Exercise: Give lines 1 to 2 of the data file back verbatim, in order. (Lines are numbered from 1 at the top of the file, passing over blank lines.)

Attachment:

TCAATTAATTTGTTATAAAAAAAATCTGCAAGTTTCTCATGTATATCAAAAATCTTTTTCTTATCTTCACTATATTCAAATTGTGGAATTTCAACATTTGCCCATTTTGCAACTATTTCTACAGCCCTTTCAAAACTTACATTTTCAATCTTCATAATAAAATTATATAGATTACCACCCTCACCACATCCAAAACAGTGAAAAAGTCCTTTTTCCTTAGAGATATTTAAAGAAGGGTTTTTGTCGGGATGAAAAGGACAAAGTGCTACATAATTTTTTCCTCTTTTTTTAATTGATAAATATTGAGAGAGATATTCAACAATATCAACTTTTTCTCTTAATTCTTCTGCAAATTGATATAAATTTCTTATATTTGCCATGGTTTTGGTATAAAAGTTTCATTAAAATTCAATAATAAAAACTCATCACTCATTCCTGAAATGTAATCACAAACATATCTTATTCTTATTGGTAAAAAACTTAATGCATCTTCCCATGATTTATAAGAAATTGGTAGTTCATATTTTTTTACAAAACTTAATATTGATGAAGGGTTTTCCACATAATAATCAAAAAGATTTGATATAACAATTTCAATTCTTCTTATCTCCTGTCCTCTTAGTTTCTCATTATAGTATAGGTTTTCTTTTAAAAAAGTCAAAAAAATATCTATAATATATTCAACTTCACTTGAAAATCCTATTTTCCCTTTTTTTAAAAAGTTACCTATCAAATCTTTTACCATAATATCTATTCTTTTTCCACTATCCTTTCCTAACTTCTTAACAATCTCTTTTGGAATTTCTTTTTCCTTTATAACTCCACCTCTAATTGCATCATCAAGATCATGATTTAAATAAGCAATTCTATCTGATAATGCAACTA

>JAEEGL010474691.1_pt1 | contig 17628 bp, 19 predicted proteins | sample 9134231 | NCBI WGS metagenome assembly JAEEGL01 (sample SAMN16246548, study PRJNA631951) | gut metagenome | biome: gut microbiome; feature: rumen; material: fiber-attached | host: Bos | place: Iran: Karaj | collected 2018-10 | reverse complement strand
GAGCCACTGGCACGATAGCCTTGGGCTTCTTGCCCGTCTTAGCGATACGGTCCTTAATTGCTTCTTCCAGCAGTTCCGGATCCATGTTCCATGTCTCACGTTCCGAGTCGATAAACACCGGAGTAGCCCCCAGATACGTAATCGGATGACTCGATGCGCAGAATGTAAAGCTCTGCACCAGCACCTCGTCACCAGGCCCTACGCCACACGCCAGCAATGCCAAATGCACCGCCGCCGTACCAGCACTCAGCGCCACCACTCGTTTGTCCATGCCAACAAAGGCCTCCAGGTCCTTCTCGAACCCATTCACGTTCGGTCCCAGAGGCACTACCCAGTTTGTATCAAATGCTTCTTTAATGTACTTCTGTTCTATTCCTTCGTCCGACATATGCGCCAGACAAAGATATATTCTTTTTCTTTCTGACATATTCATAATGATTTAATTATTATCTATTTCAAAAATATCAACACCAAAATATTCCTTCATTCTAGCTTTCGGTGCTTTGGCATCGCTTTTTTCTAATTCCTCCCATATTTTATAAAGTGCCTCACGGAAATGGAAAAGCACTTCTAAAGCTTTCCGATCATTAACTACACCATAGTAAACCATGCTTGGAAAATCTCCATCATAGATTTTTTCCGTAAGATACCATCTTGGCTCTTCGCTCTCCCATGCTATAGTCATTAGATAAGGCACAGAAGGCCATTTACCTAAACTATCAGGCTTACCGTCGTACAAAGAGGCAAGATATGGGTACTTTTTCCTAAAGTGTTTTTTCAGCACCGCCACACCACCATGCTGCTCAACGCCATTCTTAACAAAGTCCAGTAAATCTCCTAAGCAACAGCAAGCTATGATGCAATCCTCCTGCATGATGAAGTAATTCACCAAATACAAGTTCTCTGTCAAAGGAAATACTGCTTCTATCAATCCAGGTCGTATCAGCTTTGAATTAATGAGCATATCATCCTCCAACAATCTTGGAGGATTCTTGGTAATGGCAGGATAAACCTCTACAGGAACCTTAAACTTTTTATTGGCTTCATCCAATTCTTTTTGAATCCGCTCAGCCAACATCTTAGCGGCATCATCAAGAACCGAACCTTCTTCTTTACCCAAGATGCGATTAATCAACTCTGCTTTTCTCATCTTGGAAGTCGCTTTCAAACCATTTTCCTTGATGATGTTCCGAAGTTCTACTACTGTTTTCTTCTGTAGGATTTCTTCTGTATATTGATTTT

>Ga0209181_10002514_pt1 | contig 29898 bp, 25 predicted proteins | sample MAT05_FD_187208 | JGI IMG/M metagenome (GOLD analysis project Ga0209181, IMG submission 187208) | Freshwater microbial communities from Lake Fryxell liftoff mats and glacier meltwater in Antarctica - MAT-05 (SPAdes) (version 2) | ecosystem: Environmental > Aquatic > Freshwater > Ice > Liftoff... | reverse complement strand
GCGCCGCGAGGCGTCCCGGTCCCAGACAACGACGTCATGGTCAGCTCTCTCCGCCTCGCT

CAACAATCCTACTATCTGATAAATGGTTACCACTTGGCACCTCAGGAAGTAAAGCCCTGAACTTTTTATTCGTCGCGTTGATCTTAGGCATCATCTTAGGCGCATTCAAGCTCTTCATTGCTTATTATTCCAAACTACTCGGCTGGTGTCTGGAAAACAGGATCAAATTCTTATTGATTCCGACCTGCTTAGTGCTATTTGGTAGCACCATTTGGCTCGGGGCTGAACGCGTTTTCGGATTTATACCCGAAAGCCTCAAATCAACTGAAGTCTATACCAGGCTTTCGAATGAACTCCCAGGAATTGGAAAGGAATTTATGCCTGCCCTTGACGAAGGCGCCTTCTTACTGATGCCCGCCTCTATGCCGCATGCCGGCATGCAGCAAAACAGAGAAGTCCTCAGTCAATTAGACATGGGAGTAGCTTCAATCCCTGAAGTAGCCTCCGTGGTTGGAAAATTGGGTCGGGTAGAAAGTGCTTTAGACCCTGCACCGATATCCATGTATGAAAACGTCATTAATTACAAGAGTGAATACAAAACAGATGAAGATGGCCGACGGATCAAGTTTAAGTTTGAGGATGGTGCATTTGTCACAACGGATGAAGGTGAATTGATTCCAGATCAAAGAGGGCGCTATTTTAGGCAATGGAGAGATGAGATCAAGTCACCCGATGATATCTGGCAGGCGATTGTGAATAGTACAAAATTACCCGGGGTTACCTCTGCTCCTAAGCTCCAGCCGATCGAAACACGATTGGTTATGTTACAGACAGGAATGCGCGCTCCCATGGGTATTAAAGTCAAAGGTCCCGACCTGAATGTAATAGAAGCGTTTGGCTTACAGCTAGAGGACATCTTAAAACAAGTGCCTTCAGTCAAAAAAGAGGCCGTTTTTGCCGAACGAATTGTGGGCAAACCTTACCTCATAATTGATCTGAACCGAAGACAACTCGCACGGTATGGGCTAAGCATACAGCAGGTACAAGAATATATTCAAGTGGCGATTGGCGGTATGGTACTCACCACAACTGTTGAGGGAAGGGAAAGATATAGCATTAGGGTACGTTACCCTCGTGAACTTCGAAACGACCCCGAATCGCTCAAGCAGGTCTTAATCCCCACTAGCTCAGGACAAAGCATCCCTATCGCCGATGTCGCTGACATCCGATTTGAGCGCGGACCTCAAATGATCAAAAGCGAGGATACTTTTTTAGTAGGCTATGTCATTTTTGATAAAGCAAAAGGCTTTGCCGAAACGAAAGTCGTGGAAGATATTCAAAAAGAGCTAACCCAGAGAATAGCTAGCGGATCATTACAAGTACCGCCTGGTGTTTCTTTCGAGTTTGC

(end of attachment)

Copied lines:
TCAATTAATTTGTTATAAAAAAAATCTGCAAGTTTCTCATGTATATCAAAAATCTTTTTCTTATCTTCACTATATTCAAATTGTGGAATTTCAACATTTGCCCATTTTGCAACTATTTCTACAGCCCTTTCAAAACTTACATTTTCAATCTTCATAATAAAATTATATAGATTACCACCCTCACCACATCCAAAACAGTGAAAAAGTCCTTTTTCCTTAGAGATATTTAAAGAAGGGTTTTTGTCGGGATGAAAAGGACAAAGTGCTACATAATTTTTTCCTCTTTTTTTAATTGATAAATATTGAGAGAGATATTCAACAATATCAACTTTTTCTCTTAATTCTTCTGCAAATTGATATAAATTTCTTATATTTGCCATGGTTTTGGTATAAAAGTTTCATTAAAATTCAATAATAAAAACTCATCACTCATTCCTGAAATGTAATCACAAACATATCTTATTCTTATTGGTAAAAAACTTAATGCATCTTCCCATGATTTATAAGAAATTGGTAGTTCATATTTTTTTACAAAACTTAATATTGATGAAGGGTTTTCCACATAATAATCAAAAAGATTTGATATAACAATTTCAATTCTTCTTATCTCCTGTCCTCTTAGTTTCTCATTATAGTATAGGTTTTCTTTTAAAAAAGTCAAAAAAATATCTATAATATATTCAACTTCACTTGAAAATCCTATTTTCCCTTTTTTTAAAAAGTTACCTATCAAATCTTTTACCATAATATCTATTCTTTTTCCACTATCCTTTCCTAACTTCTTAACAATCTCTTTTGGAATTTCTTTTTCCTTTATAACTCCACCTCTAATTGCATCATCAAGATCATGATTTAAATAAGCAATTCTATCTGATAATGCAACTA

>JAEEGL010474691.1_pt1 | contig 17628 bp, 19 predicted proteins | sample 9134231 | NCBI WGS metagenome assembly JAEEGL01 (sample SAMN16246548, study PRJNA631951) | gut metagenome | biome: gut microbiome; feature: rumen; material: fiber-attached | host: Bos | place: Iran: Karaj | collected 2018-10 | reverse complement strand